The General Directorate of Traffic has created a sign to indicate that you are entering a low emission zone (LEZ), that is, an area restricted for the most polluting cars. Currently, in Spain there are only two of these areas, Madrid Central and the Barcelona LEZ, but the new Climate Change Law will force all cities with more than 50,000 inhabitants to have one before 2023. However, The Ministry of Ecological Transition has yet to define what an LEZ considers, given that the two existing ones have different characteristics and also the Madrid City Council is going to decaffeinate Madrid Central, allowing more old cars to enter the city center.
Low emission zones are spaces, normally located in the center of towns, which cannot be accessed by the most polluting vehicles, generally the oldest ones. In Europe there are more than 300 such areas, according to a count by EL PAÍS, including all the major capitals: Berlin, Paris, Brussels, Amsterdam, Vienna, Athens … However, there is no single definition of how much space they should occupy, which vehicles should be excluded from the restrictions or how access should be controlled.
Both Madrid and Barcelona have their own signs in their restricted traffic areas. Now, the DGT has created a new easy-to-identify vertical signage that will allow citizens to know that they are approaching or accessing an LEZ, as well as the traffic restrictions that affect them. The sign shows a car emitting smoke surrounded by a circle of forbidden to circulate, and adds in the lower part the environmental badges that can access the area. In the image, 0 emissions, Eco and C vehicles are allowed access, although it remains to be seen if the recommendations of the Ministry of Ecological Transition go in the same direction.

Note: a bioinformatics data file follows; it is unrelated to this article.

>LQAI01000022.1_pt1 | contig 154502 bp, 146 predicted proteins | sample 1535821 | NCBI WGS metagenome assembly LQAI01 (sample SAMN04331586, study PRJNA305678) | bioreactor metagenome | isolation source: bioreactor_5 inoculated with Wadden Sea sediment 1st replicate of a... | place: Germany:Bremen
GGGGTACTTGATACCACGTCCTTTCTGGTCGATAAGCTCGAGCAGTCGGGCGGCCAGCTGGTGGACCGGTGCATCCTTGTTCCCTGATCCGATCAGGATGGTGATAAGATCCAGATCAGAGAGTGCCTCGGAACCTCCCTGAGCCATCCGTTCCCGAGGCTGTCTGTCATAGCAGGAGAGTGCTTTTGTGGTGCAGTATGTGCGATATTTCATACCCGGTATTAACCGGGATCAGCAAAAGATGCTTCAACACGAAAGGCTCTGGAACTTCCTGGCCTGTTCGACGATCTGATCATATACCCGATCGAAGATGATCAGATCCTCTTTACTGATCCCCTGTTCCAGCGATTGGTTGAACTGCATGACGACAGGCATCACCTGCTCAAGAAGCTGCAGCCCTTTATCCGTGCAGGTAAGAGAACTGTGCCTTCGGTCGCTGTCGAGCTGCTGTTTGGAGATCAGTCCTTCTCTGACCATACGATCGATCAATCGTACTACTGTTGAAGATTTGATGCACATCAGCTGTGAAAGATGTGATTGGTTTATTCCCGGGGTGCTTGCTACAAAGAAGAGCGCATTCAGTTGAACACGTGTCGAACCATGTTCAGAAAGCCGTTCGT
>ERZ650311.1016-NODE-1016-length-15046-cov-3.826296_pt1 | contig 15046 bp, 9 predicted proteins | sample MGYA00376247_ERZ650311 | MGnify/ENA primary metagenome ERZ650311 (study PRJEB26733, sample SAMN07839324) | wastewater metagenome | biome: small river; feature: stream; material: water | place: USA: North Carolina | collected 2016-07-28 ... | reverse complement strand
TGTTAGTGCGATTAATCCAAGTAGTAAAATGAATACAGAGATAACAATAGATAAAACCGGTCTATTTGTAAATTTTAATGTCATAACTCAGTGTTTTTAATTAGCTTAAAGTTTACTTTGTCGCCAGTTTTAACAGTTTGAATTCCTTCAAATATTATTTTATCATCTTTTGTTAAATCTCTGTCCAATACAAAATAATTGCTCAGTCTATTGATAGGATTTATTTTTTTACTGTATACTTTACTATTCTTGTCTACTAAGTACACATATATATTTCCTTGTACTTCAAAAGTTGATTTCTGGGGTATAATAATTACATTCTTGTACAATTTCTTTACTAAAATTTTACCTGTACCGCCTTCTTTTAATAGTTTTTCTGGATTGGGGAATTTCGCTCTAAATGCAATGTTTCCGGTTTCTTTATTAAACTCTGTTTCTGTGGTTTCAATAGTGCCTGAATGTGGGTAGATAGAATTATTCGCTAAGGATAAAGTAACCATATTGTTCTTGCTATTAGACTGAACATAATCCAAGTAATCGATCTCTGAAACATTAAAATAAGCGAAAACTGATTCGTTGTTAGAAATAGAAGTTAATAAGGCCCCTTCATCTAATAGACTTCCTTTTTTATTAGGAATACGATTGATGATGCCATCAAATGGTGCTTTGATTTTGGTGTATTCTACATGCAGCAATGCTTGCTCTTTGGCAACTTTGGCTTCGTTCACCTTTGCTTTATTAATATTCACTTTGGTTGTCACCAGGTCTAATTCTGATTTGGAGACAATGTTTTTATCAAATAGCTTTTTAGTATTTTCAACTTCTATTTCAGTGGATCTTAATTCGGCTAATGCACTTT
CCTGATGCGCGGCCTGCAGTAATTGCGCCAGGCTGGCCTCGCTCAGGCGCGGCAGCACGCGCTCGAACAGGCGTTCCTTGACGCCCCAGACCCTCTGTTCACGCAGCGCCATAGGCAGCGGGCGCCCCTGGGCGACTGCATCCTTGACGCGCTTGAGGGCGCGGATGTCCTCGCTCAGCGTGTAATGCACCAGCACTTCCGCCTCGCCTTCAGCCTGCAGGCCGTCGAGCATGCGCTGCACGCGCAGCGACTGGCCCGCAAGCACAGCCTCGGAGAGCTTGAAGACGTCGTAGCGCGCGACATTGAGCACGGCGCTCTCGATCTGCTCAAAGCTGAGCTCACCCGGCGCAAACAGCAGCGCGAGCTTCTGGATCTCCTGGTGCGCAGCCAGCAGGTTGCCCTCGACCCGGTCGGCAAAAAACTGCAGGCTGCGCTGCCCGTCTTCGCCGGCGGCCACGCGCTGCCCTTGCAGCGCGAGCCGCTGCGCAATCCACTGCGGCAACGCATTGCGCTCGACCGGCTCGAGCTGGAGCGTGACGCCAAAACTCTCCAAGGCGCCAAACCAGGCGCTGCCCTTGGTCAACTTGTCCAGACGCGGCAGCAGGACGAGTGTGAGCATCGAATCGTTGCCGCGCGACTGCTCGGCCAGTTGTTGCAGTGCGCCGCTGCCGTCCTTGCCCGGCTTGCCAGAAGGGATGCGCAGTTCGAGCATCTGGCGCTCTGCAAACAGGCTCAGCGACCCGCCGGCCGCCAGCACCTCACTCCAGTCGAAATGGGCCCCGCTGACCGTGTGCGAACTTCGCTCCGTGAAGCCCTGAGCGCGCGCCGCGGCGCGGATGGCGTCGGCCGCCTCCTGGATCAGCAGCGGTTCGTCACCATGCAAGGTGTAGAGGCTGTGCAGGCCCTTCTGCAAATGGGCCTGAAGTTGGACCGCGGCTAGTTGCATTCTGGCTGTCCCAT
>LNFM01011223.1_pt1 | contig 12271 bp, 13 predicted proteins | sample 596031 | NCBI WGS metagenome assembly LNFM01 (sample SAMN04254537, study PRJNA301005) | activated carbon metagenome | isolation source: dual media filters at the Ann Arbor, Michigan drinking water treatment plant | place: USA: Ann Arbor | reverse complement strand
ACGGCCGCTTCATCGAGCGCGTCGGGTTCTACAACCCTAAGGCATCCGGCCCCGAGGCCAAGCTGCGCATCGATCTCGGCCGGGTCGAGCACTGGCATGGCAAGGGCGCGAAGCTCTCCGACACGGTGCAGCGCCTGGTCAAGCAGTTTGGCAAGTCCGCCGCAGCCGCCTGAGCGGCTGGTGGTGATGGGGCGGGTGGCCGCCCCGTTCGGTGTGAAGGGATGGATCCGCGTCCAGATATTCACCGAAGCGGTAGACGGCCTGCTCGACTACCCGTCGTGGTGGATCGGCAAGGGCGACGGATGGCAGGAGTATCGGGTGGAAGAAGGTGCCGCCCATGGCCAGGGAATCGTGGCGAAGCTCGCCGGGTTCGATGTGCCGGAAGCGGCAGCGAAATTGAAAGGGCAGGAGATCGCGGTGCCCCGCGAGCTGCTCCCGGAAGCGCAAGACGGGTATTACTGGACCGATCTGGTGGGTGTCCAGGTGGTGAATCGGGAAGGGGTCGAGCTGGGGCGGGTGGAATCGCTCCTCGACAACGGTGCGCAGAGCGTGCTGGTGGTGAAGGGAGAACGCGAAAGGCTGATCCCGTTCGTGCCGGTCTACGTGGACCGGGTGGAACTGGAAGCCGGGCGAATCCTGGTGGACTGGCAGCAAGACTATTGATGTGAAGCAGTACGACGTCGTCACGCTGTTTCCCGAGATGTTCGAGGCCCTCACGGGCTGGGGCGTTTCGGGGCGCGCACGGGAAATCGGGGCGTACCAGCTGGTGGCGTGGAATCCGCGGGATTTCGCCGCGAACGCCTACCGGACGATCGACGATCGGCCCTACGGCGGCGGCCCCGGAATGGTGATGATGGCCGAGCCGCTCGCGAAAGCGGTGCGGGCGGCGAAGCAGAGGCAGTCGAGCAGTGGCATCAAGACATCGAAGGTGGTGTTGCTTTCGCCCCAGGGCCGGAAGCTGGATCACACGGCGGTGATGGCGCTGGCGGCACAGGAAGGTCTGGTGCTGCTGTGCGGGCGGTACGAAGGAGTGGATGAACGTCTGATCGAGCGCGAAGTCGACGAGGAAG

In Spain, the classification of vehicles is carried out according to the DGT labels, which distinguish several cases: gasoline cars registered before 2000 and diesel cars before 2006 lack a label, so in general they cannot access any of the these areas. Label B corresponds to gasoline cars from 2000 to 2006 and diesel from 2006 to 2013. Label C, for gasoline after 2006 and diesel after 2014. Eco: hybrids in general. Zero: electric or hybrid with a range of more than 40 kilometers.
Until now, each low-emission zone has been organized according to its City Council. Manuela Carmena applied Madrid Central since the end of 2018 and restricted the area to vehicles without a tag, unless they were residents. Vehicles B and C can enter only if they are going to park in any parking public access. Meanwhile, the Eco and 0 emissions can enter without limits and park in the entire area. In Barcelona, on the other hand, the LEZ prohibits vehicles without a label from circulating in the city and four neighboring municipalities since January 2020. It is, therefore, looser than Madrid Central, but occupies a much larger area.
The Ministry of Ecological Transition will be in charge of giving common guidelines for all cities; in fact, they are already working on guidelines for the establishment of LEZs that will facilitate their development. From Madrid to Utrera, in Spain there are almost 150 municipalities with more than 50,000 inhabitants. All of them will have to install one of these areas before 2023, as well as some municipalities with more than 20,000 inhabitants when the legal limit values for pollutants are exceeded. “The LEZs contribute both to the improvement of air quality and the health of citizens as well as to the mitigation of climate change and noise pollution, and represent a stimulus for the energy efficiency of transport, promoting its electrification”, explains the DGT in your note.